DRM Ends, Variable Pricing Begins for iTunes Music
This day will be long remembered: Apple's iTunes Store no longer sells music with "digital rights management" restrictions attached.
I've been looking forward to this moment for a long time. A round of thanks are appropriate: to Apple for being the first mass-market computer firm to debunk DRM's utility in public; to Amazon for launching an MP3-only, DRM-free download store; to the big record labels for finally recognizing that DRM couldn't be made to work; to the little record labels for not asking for DRM in the first place.
Alas, I myself am not quite free of DRM. My own iTunes library features one purchased track, now available in iTunes Plus, for which I have yet to be offered a chance to pay 30 cents to upgrade it to Apple's higher-quality, DRM-free iTunes Plus format. (
I've asked Apple for a response and will update the post when that arrives. Update: The company says that it sometimes has trouble matching up new iTunes Plus releases with their earlier, DRMed incarnations if there are slight differences between the two; in those cases, you should report the discrepancy through its "Contact iTunes Store Support" form.)
I also have about 100 tracks that I got for free as part of various promotions. Those aren't eligible for iTunes Plus upgrades, but I also don't like most of them all that much -- I may just delete them and buy the handful I enjoy. (Apple spokesman Jason Roth did say this morning that future freebie downloads will come in iTunes Plus format.)
But as part of the deal that allowed Apple to dispense with music DRM -- its TV and movie downloads remain subject to an even stricter set of digital locks -- the company agreed to let record labels pick one of three per-song prices. While labels can stick with the old 99-cents-a-song rate, they can also charge 69 cents or $1.29 each.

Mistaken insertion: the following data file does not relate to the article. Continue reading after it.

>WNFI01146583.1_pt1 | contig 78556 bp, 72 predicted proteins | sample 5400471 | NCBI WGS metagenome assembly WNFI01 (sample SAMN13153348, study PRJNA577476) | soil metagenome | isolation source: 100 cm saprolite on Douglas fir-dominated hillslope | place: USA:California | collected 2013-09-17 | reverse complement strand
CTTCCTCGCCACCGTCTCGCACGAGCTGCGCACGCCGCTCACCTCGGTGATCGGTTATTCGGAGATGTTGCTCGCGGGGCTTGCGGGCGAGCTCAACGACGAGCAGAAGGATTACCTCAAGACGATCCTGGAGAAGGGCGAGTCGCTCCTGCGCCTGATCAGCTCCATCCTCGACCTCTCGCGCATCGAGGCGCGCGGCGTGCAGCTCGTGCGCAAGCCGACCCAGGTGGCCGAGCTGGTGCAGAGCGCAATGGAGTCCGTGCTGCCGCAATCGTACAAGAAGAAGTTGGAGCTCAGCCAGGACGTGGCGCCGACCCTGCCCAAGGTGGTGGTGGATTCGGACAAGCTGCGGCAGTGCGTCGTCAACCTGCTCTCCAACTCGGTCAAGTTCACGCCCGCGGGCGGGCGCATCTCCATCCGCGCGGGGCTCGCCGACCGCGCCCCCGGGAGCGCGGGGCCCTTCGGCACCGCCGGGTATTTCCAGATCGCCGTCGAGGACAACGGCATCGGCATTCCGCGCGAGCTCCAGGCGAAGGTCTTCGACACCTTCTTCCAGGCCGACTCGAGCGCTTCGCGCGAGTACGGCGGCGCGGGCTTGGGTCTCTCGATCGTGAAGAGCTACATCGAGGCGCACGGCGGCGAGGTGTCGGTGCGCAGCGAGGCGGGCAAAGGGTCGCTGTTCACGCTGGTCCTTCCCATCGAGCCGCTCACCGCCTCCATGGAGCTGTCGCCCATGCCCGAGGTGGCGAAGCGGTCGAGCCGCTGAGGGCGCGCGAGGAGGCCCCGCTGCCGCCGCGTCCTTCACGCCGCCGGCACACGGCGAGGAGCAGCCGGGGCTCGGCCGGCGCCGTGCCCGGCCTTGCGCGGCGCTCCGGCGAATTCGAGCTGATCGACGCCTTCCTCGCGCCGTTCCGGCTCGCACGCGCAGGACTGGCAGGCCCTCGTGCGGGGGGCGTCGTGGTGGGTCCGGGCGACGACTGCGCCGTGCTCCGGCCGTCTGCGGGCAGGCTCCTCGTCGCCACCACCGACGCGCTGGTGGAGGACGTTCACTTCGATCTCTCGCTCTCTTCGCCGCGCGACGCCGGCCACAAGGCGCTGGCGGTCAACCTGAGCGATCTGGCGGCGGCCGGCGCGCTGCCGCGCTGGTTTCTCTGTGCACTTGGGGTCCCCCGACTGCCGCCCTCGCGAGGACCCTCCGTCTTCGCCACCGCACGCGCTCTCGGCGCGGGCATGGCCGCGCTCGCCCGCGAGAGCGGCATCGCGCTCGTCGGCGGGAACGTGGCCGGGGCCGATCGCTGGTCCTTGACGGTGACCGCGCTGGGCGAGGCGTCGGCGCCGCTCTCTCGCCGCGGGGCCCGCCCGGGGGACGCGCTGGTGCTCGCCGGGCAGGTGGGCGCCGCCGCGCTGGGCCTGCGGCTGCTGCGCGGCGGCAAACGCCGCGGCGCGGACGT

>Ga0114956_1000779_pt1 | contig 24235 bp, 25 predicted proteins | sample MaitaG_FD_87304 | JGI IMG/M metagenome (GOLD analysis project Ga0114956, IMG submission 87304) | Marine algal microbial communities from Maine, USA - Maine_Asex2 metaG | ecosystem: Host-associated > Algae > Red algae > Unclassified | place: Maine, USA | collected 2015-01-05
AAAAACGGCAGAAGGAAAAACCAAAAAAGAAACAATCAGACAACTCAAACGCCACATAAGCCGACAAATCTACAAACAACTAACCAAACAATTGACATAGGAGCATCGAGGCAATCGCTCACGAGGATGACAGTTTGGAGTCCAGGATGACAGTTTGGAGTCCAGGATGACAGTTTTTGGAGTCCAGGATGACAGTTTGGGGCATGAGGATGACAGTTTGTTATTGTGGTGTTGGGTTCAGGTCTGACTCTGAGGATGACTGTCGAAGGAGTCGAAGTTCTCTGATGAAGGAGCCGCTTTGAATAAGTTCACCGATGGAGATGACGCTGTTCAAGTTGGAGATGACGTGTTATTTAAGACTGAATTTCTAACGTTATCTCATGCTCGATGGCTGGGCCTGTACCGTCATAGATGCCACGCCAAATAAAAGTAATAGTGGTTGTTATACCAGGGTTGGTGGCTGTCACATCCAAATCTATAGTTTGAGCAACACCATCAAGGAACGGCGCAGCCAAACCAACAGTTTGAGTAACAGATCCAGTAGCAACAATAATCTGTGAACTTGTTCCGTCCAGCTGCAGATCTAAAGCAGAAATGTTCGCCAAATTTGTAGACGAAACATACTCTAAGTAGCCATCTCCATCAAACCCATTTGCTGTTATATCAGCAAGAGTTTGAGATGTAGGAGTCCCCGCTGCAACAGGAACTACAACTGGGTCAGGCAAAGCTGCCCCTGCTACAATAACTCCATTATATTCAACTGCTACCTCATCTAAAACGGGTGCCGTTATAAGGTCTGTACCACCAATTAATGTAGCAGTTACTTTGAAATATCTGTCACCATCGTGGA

I have no quarrel with variable pricing in the abstract. It's not a difficult concept to grasp, and it doesn't affect my use of the song after the purchase. Its implementation can be another thing, though.
So far, the cheaper tracks seem hard to find. The iTunes Store's home page has a couple of "Great Songs At A Great Price" boxes spotlighting rock and R&B songs at the lower price; the finds there include the Clash's "London Calling," Soundgarden's "The Day I Tried to Live," Junior Walker and the All-Stars' "(I'm A) Road Runner," and Marvin Gaye's "Can I Get A Witness," among others that I can endorse. But I couldn't find any other 69-cent tracks in repeated searches (it may be that independent labels which, like Washington-based Dischord, have wanted to charge less haven't updated their own pricing).
Curiously enough, there's no comparable promotion of iTunes tracks at the higher price. But six of the ten "Top Songs" listed on the store's home page sell for $1.29 each, with the others at the traditional 99-cent price. Elsewhere, the tracks on U2's "No Line On the Horizon" sell for $1.29 each, while almost all of the songs on Bruce Springsteen's "Working On a Dream" go for 99 cents apiece.
Users may not mind the extra 30 cents, or they might simply shift their shopping to Amazon's cheaper MP3 store (which is where I wound up buying the new U2 release, motivated by a one-day sale).
In other digital-music news, EMI announced this morning that it would reissue the entire Beatles catalog in digitally remastered form... wait for it... only on CD. That's right, they're still figuring out what to do about this Internet thing:
Discussions regarding the digital distribution of the catalog will continue.There is no further information available at this time.
My three-word summary of the news on Twitter: "Stupidest. Management. Ever."
In the comments, you have a choice: a) report on your own experience with iTunes today, including whether you're still waiting for the chance to upgrade any past purchases to iTunes Plus; or b) predict the year when the Beatles will sell their music as digital downloads.
April 7, 2009; 2:29 PM ET
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